NEW ORLEANS – A big increase in reports of Asian tiger shrimp along the U.S. Southeast coast and in the Gulf of Mexico has federal biologists worried the species is encroaching on native species’ territory.
The black-and-white-striped shrimp can grow 13 inches long and weigh a quarter-pound, compared to eight inches and a bit over an ounce for domestic white, brown and pink shrimp. Scientists fear the tigers will bring disease and competition for native shrimp.
Shrimp are all bottom feeders, eating detritus and small animals. Bigger shrimp would eat more and these get so big they also eat small shrimp and fish, marine ecologist James A. Morris said.
Reports of tiger shrimp in U.S. waters rose from a few dozen a year – 21 in 2008, 47 in 2009 and 32 in 2010 – to 331 last year, from North Carolina to Texas.
“That’s a big jump,” said Pam Fuller, who keeps a federal invasive species database at the U.S. Geological Survey’s Southeast Ecological Science Center in Gainesville, Fla.
And those are just the numbers reported to the government.
“I’ve had fishermen tell me they have quit bringing them in. They are seeing large numbers in their catch – multiples per night,” said Morris, who works at the National Oceanic and Atmospheric Administration’s Center for Coastal Fisheries and Habitat Research in Beaufort, N.C.
The increase “is the first indication that we may be undergoing a true invasion of Asian tiger shrimp,” he said.
Though tiger shrimp are edible, Fuller said they are not currently farmed in the United States. The last U.S. tiger shrimp farm closed in Florida in 2004, without ever raising a successful crop, according to a USGS fact sheet about the species.
“Nobody knows what happened to their stock. But they have not been commonly caught in the area where that fish farm was,” she said.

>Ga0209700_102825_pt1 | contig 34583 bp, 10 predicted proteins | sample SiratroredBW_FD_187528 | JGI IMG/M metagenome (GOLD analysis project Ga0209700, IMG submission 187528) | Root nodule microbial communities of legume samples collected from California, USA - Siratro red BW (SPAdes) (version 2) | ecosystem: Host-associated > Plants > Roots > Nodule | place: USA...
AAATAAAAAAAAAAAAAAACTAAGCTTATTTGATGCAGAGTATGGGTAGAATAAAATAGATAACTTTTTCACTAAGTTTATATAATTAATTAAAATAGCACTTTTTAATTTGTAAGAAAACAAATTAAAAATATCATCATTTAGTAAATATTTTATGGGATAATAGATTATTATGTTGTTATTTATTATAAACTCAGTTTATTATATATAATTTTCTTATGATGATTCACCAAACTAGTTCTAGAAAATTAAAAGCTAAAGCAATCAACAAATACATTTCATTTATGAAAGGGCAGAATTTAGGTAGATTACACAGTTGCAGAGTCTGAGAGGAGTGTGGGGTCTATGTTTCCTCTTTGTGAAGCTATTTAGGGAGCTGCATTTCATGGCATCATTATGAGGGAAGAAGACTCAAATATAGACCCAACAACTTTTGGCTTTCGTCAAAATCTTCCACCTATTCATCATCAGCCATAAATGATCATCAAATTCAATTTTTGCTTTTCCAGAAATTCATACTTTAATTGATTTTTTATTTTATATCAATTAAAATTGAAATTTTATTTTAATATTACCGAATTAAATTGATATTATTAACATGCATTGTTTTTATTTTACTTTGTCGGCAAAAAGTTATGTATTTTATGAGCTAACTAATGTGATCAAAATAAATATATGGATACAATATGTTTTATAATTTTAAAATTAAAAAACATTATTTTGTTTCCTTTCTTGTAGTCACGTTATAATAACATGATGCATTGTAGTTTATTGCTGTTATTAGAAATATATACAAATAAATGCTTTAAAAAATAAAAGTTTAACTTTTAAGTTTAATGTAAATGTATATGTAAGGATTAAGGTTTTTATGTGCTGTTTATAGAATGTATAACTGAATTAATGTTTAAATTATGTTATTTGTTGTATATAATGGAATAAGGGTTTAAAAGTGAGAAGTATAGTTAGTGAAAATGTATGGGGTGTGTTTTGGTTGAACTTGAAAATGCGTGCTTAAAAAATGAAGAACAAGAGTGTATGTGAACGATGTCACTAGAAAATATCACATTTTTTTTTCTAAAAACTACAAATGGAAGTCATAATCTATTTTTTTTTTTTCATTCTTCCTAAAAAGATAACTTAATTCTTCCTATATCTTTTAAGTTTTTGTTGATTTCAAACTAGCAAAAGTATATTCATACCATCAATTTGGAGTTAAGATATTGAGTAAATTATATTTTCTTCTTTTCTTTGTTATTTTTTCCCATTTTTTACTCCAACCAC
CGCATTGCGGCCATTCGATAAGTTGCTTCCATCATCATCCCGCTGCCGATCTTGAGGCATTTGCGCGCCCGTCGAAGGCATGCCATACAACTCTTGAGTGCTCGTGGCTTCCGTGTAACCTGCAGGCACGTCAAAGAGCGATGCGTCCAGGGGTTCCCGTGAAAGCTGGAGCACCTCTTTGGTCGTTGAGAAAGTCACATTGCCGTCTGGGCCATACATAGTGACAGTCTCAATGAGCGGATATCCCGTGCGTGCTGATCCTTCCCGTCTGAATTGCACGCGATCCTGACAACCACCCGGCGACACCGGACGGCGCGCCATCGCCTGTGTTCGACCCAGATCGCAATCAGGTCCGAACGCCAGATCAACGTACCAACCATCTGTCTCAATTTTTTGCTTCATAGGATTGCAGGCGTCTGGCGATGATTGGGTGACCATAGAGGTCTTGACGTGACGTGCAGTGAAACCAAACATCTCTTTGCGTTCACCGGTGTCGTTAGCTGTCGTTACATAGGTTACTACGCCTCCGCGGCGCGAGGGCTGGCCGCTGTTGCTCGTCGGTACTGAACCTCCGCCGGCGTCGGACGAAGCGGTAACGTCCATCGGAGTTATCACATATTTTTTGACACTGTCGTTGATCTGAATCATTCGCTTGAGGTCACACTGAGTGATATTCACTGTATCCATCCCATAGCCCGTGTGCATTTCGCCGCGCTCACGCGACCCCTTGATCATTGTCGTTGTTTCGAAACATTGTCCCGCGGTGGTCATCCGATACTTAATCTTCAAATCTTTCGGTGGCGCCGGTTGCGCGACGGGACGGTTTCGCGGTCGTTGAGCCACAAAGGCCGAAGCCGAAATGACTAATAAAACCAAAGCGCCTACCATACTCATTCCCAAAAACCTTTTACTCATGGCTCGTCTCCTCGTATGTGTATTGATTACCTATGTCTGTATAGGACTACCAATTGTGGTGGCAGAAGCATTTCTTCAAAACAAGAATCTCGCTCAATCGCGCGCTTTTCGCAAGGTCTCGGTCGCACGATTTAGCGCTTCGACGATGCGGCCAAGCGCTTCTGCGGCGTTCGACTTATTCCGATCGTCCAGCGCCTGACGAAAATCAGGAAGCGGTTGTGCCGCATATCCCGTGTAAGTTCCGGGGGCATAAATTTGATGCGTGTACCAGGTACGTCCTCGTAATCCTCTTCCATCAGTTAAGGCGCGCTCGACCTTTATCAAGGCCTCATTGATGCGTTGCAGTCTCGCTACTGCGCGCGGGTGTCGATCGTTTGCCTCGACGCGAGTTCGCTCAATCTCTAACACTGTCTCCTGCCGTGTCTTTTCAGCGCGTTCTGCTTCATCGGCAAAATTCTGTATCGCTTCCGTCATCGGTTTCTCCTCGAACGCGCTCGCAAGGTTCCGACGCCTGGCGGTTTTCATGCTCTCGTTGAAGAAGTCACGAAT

She said hundreds were caught along South Carolina, Georgia and Florida after a storm hit a South Carolina shrimp farm in 1988, but none was reported in U.S. waters for the next 18 years. Six were reported in 2006, and four in 2007.
To find out whether last year’s increase was a one-time spike or the vanguard of an invasion, the agencies are asking people to keep a wide eye for tiger shrimp, to report where and when they find them, and bring back frozen tiger shrimp to help learn where they’re coming from.
Subtle differences in the DNA can indicate whether they have meandered in on ocean currents from the Caribbean or West Africa, where tiger shrimp are farmed, arrived in ballast water of ocean-going ships, or have taken up housekeeping in U.S. waters.
Fuller said she thinks ballast water is the least likely explanation because they’re known to be in the wild in areas where they could drift to the United States and because the threat appears widely spread. A map shows most of the reports are from Louisiana, Mississippi, Alabama, Georgia and the Carolinas, with some in Florida and a few in Texas.
“I think it’s quite possible they’re being swept up from the Caribbean,” she said. “There are large farms there that appear to be connected directly to the ocean. Some of those were destroyed in hurricanes. We don’t know if perhaps a large bunch got loose and swept up here and became established. Nobody knows. That’s one reason we want to do the genetic work.”
It can be hard to get good data on the shrimp, Morris said. For one thing, shrimp boats often are out for weeks at a time. All but the biggest tigers may go unnoticed, and shrimpers may not remember when and where they were caught.
He said it’s also hard to predict their possible effects. Freshwater invasive species have been well studied, but so far lionfish are the only known marine invasive species in U.S. waters, he said.